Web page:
It’s an exciting time for the Colts and the Saints. Not so much for the Vikings and the Jets. The Colts and the Saints will be playing in Super Bowl XLIV in less than 2 weeks.
As far as I’m concerned this is the best Super Bowl matchup the NFL could’ve asked for. Both teams were undefeated through the first 14 weeks of the season. Both teams lost consecutive games to end the season, but then picked it up again in the playoffs. The cast is top notch with two elite quarterbacks lining up under center, high profile WRs and RBs, incredible tight ends, and two up and coming defenses that are peaking at the right time. It’s the teams I wanted to see there all along.
Many would’ve liked to have seen Brett Favre on the big stage, but I’m happy his Vikings didn’t make it. Because he didn’t make it to the big game, for the next couple of weeks, we are going to hear many different story lines – not just ones contributing to a Favre lovefest. Yesterday, Favre took his gunslinging arm and threw two picks, one in the final seconds of regulation. Those costly mistakes on the game’s big canvas have defined his entire career. Yes, he’s hard working, he has fun, he has a hell of an arm, but he makes too many mistakes in too many games for me to consider him one of the greatest QBs of all time. Give Jay Cutler the same amount of time in the league, and I’m sure he’ll be compared to Favre for his strong yet mistake prone arm.
Back to the big game. This game is so meaningful for the Colts and the Saints for so many different reasons. It was five years ago when the very place that housed last night’s game had holes in the roof and provided shelter for many residents of New Orleans after hurricane Katrina. The culturally rich city was a disaster and no one knew if it would recover to become a functioning place to live again. From that point on the Saints took on a different meaning to that city. In times of crisis, anything can become a helpful distraction from the painful reality of natural disasters. That’s what the Saints were to the devastated city – a sign that life will go on, a breath of fresh air. They were once called the Aint’s, but the moniker has disappeared now that they’ve reached their first Super Bowl. New Orleans already has a scheduled celebration for Mardi Gras on February 16th, but a Super Bowl win might make the city explode nine days earlier in an array of gold and black instead of gold, purple, and green.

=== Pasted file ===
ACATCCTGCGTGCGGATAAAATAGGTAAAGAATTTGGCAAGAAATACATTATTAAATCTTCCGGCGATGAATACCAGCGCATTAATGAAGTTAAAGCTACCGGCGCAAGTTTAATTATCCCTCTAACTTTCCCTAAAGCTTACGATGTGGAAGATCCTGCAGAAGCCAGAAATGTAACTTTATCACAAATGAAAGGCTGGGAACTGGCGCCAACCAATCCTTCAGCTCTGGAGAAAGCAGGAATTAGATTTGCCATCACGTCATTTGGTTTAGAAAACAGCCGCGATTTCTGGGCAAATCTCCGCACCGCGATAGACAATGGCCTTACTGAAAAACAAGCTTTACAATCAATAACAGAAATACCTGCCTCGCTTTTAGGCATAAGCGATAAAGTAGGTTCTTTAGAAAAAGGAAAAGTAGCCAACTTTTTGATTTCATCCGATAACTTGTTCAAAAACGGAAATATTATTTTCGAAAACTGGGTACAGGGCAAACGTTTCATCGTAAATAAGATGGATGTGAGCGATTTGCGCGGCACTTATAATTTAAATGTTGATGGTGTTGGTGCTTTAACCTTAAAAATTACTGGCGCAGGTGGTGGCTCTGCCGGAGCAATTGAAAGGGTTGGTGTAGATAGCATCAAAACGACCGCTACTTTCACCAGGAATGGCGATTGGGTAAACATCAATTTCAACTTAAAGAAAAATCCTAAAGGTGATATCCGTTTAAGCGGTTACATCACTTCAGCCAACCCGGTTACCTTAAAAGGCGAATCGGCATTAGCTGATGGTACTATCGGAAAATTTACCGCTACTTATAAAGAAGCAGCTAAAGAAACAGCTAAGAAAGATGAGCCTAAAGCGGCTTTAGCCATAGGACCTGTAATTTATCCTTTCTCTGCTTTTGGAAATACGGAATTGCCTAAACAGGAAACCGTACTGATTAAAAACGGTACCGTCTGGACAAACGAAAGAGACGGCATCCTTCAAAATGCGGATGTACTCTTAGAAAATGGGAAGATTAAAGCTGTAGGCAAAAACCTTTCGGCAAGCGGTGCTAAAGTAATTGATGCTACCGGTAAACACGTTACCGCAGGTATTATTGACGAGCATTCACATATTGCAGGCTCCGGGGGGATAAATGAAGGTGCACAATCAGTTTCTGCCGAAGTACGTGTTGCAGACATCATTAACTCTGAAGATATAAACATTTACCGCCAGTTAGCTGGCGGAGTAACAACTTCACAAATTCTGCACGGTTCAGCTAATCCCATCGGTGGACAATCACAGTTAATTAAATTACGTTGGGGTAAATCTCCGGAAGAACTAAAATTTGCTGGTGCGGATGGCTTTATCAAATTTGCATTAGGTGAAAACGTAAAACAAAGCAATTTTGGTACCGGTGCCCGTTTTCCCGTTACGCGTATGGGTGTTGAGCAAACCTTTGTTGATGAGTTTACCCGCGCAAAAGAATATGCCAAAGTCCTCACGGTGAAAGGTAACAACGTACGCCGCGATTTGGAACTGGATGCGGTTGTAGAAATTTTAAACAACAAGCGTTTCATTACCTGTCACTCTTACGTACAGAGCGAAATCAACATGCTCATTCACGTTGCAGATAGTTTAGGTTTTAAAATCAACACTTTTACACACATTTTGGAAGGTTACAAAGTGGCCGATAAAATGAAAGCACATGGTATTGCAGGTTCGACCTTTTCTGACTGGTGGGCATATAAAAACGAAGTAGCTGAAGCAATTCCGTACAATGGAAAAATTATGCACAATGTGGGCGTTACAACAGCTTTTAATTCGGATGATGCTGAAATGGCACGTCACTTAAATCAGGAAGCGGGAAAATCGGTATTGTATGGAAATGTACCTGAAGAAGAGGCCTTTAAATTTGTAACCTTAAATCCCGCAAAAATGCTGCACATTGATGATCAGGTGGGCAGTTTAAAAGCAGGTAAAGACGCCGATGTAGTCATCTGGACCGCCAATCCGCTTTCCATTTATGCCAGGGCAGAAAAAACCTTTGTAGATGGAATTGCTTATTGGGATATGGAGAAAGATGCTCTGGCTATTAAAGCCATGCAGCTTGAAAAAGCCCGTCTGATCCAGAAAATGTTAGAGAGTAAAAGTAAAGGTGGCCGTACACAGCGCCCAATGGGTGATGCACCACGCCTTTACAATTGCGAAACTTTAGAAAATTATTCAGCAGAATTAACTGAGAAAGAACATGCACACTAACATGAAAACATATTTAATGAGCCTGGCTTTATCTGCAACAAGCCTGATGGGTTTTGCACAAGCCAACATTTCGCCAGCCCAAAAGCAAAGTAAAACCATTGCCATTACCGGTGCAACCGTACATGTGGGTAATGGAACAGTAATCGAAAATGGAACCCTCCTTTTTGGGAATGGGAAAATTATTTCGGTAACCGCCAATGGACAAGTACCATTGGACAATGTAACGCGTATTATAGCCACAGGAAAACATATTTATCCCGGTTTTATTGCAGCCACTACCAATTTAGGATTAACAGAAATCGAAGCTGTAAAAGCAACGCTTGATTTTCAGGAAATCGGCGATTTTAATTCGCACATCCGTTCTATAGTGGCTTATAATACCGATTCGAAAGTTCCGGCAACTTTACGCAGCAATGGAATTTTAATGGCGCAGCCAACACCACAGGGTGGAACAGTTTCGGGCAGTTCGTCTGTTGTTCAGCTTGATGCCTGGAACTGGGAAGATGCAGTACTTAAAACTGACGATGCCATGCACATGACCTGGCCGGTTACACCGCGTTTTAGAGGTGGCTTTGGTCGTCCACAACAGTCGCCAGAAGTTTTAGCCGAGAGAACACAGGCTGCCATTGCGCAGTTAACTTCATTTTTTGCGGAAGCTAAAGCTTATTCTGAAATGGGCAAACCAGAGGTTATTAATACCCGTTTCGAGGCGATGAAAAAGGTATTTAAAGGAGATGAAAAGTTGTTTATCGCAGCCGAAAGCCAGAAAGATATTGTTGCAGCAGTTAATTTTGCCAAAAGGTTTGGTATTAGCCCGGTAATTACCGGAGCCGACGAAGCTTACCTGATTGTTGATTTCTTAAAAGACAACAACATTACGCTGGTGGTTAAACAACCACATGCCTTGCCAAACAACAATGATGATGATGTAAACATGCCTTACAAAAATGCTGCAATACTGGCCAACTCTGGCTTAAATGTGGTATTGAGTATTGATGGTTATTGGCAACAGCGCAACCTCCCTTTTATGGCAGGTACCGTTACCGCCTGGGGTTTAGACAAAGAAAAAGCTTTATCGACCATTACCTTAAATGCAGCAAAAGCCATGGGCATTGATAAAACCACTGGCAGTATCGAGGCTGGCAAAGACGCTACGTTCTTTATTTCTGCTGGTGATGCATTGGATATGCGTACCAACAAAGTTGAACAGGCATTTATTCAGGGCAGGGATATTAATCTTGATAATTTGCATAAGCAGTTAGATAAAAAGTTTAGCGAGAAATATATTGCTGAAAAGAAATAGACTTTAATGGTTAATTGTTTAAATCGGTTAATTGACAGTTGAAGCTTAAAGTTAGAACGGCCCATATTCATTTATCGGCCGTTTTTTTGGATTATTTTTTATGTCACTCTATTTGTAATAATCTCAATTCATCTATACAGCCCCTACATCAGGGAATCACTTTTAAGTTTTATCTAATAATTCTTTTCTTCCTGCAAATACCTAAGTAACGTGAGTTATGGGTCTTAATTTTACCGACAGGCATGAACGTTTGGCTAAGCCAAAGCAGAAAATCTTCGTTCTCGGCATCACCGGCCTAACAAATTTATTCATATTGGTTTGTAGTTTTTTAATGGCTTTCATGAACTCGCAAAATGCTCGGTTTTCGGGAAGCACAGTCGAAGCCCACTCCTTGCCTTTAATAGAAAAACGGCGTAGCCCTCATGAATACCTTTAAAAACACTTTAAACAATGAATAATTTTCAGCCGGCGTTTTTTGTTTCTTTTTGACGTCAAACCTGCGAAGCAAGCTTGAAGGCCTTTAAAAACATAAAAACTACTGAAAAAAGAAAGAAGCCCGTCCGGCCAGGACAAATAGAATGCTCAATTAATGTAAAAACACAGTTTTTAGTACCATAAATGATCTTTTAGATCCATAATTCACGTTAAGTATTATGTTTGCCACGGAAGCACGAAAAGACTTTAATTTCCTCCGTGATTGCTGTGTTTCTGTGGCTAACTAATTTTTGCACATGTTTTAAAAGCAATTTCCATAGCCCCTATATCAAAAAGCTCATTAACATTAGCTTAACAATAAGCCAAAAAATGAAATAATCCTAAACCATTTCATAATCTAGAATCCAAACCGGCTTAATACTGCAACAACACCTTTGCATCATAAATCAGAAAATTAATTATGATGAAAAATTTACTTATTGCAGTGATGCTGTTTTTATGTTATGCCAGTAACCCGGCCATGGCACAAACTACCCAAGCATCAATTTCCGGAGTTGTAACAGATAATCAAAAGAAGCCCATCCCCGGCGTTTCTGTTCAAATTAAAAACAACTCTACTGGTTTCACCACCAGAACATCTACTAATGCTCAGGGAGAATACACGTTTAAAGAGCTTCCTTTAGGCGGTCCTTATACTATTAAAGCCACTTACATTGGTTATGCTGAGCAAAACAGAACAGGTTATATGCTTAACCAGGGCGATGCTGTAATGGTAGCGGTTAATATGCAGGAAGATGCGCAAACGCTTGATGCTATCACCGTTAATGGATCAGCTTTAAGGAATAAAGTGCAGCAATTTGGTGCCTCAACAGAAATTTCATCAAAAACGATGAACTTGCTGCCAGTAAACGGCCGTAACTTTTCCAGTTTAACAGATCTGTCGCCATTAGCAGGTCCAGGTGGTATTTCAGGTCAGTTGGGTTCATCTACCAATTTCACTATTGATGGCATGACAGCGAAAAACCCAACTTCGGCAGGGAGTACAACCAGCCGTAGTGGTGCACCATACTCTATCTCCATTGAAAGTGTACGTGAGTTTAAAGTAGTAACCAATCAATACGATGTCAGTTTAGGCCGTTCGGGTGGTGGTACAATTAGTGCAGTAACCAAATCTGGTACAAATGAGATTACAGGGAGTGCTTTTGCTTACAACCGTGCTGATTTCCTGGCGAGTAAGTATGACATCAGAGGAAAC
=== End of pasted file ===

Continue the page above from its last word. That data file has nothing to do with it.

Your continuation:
The Colts have their sights set on winning in Miami once again. It was a good city to them the last time they were there for a Super Bowl when they beat the Bears in 2007. Winning this one for rookie head coach, Jim Caldwell, would help ease the loss of a lot this season. The Colts lost Tony Dungy and his incredible leadership ability. Colts’ fans were angry when Caldwell decided to rest his starters in week 16, resulting in a loss to the Jets and breaking the 23 consecutive regular season win streak. They had a chance to go undefeated this season and win a Super Bowl, something the Patriots couldn’t accomplish in 2008. Fans were outraged and wondered if that loss was going to hit them hard in the playoffs. For Peyton Manning, winning his second Super Bowl puts him in the same category as Tom Brady. He would have one up on his brother, Eli (oh, the sibling rivalry!), and he will be considered one of the greatest QBs of all time.
The storylines are there on both sides. I’m excited despite the Broncos playoff absence. Any Super Bowl predictions? Leave a comment below.